series of interviews featuring the contributors of Shine: An
Anthology of Optimistic SF edited by Jetse de Vries.]
Eric Gregory’s stories have appeared in Strange Horizons, Interzone, Black Static, Sybil’s Garage, and more. He has also written non-fiction for Fantasy Magazine and The Internet Review of Science Fiction. Visit him online at ericmg.com.
interview. First off, what’s the appeal of science fiction for you?
I love the flexibility of SF. It lends itself both to big, serious questions and wild imagination. You see genre writers take a particular sort of glee in invention, the sort of glee that’s infectious. And it’s precisely that creative flexibility that makes the genre such a strong platform for questioning why things (systems of governance, energy policies, war machines) work the way they do, and how they might–for better or worse–work differently.
CT: What made you decide to write
EG: I never really sat down and said,
I’m going to write SF now.” But in an indirect sort of way, I
guess it was my grandfather’s fault. When I was eight or nine, he gave
me an anthology of Hugo and Nebula winners from Asimov’s; I
remember Nancy Kress’s “Beggars in Spain” and Terry Bisson’s “Bears
Discover Fire” blowing my mind one right after the other. I jumped
from Asimov’s to the novel version of Beggars in Spain
and from there to Starship Troopers and Rendezvous with Rama,
not always understanding what I read but loving it all the more for
that. SF was such a foundational part of my first serious reading
that its values and protocols are etched pretty deep into my sense of
what a story should do. Even when I sit down and tell myself that I’m
going to write a piece of stern, grounded realism, I usually find a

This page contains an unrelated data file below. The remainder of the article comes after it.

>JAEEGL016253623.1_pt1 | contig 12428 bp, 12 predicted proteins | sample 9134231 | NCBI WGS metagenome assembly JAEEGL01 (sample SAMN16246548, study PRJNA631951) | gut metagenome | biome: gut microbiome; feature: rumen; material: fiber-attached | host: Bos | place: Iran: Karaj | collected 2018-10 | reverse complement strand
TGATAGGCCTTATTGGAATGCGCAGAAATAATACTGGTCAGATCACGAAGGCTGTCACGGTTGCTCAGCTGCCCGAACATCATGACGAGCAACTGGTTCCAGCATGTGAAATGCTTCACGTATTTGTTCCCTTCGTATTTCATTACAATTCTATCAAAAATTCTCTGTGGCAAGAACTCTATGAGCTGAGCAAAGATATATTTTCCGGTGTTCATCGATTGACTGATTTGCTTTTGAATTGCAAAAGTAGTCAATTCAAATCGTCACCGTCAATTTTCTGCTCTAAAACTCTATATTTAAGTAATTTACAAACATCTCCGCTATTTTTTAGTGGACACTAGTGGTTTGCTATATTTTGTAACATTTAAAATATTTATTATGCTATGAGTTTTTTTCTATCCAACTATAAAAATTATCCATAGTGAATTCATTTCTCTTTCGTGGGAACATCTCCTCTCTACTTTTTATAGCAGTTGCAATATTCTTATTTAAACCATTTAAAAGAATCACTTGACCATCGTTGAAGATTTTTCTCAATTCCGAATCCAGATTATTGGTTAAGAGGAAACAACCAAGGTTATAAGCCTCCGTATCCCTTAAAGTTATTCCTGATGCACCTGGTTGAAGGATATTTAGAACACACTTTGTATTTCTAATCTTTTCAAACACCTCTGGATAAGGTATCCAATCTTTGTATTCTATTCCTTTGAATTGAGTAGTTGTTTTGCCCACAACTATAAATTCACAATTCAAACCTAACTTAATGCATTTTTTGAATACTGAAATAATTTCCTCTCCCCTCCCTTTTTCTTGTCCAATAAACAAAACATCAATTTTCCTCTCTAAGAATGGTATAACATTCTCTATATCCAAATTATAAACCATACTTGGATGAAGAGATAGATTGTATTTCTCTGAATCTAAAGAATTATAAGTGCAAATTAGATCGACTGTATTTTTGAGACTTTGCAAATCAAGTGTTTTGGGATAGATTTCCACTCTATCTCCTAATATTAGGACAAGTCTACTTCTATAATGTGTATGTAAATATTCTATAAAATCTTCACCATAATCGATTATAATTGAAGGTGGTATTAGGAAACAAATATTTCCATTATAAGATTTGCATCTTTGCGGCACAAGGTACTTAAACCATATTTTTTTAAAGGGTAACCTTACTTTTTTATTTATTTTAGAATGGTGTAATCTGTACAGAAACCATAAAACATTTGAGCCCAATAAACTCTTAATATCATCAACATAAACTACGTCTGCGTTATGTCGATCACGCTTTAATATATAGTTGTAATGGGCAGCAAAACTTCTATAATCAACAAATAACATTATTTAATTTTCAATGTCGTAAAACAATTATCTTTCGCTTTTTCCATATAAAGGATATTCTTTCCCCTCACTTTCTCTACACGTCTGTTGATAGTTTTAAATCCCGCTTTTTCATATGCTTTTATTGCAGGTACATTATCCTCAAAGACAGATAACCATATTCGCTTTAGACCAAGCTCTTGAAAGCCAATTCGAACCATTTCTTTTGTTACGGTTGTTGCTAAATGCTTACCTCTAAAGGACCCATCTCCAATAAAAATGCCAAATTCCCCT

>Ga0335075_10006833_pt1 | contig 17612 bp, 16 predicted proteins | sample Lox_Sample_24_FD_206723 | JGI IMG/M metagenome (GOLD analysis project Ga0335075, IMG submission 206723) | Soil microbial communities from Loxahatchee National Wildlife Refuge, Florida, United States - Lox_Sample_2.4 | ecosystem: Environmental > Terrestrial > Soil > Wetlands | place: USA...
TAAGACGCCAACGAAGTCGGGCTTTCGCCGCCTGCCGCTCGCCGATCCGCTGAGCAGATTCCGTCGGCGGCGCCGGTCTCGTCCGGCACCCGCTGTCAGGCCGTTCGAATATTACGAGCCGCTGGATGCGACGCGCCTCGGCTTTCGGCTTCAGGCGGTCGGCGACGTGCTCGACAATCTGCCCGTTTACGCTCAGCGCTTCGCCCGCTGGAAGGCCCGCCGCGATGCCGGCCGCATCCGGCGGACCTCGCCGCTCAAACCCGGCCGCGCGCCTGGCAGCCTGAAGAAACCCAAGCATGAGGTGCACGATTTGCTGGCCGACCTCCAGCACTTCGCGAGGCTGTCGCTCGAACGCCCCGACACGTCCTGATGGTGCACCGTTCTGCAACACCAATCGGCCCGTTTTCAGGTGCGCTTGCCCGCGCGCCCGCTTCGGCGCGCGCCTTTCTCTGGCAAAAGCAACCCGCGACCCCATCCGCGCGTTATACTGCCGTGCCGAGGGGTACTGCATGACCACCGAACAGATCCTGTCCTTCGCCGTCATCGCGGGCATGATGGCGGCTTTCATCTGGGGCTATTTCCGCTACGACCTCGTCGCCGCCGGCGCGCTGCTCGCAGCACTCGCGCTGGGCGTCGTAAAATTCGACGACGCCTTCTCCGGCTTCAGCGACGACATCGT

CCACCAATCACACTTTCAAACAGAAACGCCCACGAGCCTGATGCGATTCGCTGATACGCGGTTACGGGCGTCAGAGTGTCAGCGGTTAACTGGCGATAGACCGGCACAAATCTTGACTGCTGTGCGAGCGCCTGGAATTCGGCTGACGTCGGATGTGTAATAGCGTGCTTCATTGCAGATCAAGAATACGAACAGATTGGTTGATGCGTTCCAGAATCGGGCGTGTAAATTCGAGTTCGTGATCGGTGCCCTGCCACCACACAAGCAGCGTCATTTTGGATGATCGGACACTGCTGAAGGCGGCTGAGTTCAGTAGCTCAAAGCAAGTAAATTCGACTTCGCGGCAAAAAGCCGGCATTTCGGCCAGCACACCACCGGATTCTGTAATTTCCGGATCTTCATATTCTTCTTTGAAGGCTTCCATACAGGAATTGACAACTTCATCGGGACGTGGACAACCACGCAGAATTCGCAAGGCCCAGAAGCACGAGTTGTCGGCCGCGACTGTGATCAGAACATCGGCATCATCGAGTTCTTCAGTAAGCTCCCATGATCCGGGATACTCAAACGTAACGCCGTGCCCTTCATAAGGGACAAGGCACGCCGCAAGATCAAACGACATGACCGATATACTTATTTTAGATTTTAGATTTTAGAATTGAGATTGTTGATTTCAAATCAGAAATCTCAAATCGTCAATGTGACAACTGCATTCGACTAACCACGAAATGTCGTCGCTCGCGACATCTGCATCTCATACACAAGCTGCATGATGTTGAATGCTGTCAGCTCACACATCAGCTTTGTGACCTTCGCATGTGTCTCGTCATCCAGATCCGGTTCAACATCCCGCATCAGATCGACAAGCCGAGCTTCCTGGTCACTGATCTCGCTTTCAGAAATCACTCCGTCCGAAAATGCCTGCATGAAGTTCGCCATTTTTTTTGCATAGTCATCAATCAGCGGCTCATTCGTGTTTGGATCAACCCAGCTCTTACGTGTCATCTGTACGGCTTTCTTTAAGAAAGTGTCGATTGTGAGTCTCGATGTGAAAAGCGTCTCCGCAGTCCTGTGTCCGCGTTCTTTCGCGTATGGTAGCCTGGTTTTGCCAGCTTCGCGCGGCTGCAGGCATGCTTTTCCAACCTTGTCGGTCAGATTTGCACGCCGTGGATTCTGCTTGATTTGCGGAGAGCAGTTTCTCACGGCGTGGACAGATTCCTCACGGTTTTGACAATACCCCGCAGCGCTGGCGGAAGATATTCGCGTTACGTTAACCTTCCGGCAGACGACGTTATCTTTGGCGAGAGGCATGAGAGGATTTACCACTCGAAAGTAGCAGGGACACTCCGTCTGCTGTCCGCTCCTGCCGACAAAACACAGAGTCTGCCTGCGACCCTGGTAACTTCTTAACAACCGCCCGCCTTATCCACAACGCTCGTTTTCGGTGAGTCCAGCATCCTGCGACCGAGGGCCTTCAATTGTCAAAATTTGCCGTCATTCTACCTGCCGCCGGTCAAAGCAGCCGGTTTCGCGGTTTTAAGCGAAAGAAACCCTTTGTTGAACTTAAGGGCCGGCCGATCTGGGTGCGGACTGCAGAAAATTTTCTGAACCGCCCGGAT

way to make it strange.
CT: What made you decide to contribute to the Shine anthology? Did you find
the criteria of near-future optimistic SF difficult?
EG: When I heard what Jetse was trying
to do with Shine, I thought, “Oh, cool. I’d like to
read more fiction like that.” And the desire to read fed the desire
to write. I didn’t find the optimism or near-futurism particularly
but once I got into it, I definitely felt myself stretching some
muscles. I hadn’t realized how many (spoiler alert) dreary or
ambivalent endings I’d written until I wrote a really happy one.
CT: What’s the appeal of optimistic science fiction for you?
EG: When you write a piece of optimistic
SF, you’re necessarily making an argument about what constitutes
positive development, and that allows for a very cool sort of
about progress. If some Richard Branson-ite zillionaire starts carrying
wealthy space-tourists to the rings of Saturn, is that really
a good thing? Why? For whom? If we develop cleaner nuclear tech, who
will it benefit? What happens to the people sitting on high
of thorium or whatever?
I’m not particularly interested in
stories that read like policy proposals, but when a future is framed
as “optimistic” or “better” or even just “feasible,”
I think it really challenges the reader to interrogate the story, to
riff and talk back and toss up alternatives. And I like that dynamic.
CT: Do you think science fiction is capable of changing the world?
EG: Yup. It’s already changed the
world–inspiring NASA engineers, programmers, etc, etc–so I guess
the question is really whether it’ll continue to inspire. And I think
so. Writers like Paolo Bacigalupi are edging into the pop-cultural
talking about energy and agriculture and journalism as SFnal subjects,